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oxford
12-05-2012, 06:38 PM
I have a couple questions for the electricians on here. I am running power out to my garage from the house. The total wire length will be around 150 feet. I recently got a real good deal on some copper 4 gauge THWN. What is the maximum size breaker I can run it from off of the house panel? I could not find a temperature rating on the insulation of the wire. This will be standard 220v single phase.

Also, around 90' will be in conduit from the garage to the house under ground. Once I get into the house does THWN still need to be in conduit or can it be run like romex? It is running through an un-finished basement to get to the panel. Thanks.

Fasttrack
12-05-2012, 06:46 PM
I have a couple questions for the electricians on here. I am running power out to my garage from the house. The total wire length will be around 150 feet. I recently got a real good deal on some copper 4 gauge THWN. What is the maximum size breaker I can run it from off of the house panel? I could not find a temperature rating on the insulation of the wire. This will be standard 220v single phase.

Also, around 90' will be in conduit from the garage to the house under ground. Once I get into the house does THWN still need to be in conduit or can it be run like romex? It is running through an un-finished basement to get to the panel. Thanks.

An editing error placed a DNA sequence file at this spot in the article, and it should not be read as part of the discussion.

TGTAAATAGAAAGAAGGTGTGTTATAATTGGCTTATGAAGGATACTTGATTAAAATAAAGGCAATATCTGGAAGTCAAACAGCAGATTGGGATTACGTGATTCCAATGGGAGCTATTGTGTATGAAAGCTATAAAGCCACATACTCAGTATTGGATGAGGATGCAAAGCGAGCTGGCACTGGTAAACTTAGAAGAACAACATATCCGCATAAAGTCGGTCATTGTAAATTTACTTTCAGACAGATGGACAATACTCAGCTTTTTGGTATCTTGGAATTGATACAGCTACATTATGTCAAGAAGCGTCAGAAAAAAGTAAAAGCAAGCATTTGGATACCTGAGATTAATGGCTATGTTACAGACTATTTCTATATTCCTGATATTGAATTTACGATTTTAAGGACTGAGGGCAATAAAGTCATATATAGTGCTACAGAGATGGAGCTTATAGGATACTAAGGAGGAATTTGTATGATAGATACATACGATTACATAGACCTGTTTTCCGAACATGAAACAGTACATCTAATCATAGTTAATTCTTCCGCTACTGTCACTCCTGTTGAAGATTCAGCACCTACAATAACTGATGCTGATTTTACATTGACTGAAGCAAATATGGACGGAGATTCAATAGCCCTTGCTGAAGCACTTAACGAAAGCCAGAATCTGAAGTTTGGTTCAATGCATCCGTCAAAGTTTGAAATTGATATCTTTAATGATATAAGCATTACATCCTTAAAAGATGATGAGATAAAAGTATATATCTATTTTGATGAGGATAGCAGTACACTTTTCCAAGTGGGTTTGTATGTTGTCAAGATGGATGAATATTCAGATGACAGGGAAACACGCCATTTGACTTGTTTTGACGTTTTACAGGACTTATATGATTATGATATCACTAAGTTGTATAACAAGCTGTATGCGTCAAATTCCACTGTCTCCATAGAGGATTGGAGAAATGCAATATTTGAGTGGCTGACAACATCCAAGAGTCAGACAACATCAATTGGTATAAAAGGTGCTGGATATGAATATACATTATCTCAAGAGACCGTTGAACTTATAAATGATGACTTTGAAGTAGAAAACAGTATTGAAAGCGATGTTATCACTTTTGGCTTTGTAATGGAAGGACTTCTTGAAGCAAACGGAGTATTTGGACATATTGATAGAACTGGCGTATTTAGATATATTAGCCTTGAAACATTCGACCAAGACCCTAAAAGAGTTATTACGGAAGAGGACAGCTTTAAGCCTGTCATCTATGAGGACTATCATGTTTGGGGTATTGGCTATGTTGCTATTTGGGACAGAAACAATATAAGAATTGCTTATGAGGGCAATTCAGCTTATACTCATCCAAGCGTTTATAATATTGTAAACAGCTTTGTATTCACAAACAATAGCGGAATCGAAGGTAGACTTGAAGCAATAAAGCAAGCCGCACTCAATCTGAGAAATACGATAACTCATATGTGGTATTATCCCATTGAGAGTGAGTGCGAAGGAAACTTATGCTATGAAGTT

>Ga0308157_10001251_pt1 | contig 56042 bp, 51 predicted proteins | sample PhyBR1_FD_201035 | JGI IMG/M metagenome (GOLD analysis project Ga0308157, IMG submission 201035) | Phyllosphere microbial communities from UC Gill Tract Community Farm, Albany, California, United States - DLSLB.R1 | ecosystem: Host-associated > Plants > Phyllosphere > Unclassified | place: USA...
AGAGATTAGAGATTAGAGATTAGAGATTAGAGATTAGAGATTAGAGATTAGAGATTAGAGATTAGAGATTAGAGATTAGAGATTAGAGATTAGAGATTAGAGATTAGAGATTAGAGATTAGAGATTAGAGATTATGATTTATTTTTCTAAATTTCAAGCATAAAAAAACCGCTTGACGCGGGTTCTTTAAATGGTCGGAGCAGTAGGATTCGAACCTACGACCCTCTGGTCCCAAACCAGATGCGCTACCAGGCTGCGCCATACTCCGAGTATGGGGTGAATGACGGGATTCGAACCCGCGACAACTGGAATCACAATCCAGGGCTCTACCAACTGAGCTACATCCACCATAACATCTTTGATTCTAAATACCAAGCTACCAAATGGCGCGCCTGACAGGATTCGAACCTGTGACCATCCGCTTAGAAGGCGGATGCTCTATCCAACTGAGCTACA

I'm no electrician, but I did recently read through the NEC as I was working on my house. The THWN needs to be in conduit; Romex and other non-metallic sheathed cables are permitted by the NEC because the sheathing acts like a conduit to protect the insulation on the individual conductors.

In order to be compliant with the NEC, you should size your breaker according the following ampacities of the conductor:

Insulation temperature 60 degrees C: 70 amps
Insulation temperature 75 degrees C: 85 amps
Insulation temperature 90 degrees C: 95 amps

When sizing conduit, you also have to be sure to follow NEC guidelines. I can't remember now the details, but they give you a formula to calculate the size of the conduit needed based on the number of conductors and the percentage of cross-sectional area filled.

Read this ... think it has everything you need to know...
http://www.fs.fed.us/database/acad/elec/greenbook/3_basicdesigns.pdf

lakeside53
12-05-2012, 08:53 PM
Unless everything end-to-end is 90C, you need to default to the lower temperature spec. THWN is 75C, but your domestic panel and breakers may be 60C. Look at the labels inside the source and destination panel. Also, there should be a spec number on the wire that can be referenced.

Is the 150 feet one way or loop distance? Althought it's not an absolute under the code (but may be in your local jurisdiction), the recommendation is to keep the overall voltage drop less than 3% on branch circuits, and 5% overall.

Yes, you must protect THWN in L&L conduit and boxes. You are going to need to extend neutral if you want to derive 120v circuits, and install a ground rod at the garage sub-panel (do not extend ground to the garage). If your sub-panel is not acessible and near a door you local codes may require an external full building disconnect switch.

Dr Stan
12-05-2012, 09:15 PM
here's a site I've found helpful http://www.make-my-own-house.com/diagram-electrical-wiring.html

J Tiers
12-05-2012, 11:51 PM
Expanding on what Lakeside wrote......

The terminals on the ends need to be rated for the wire temp, if you use the wire to full temp rating. Usually the temp rating is marked on the breakers.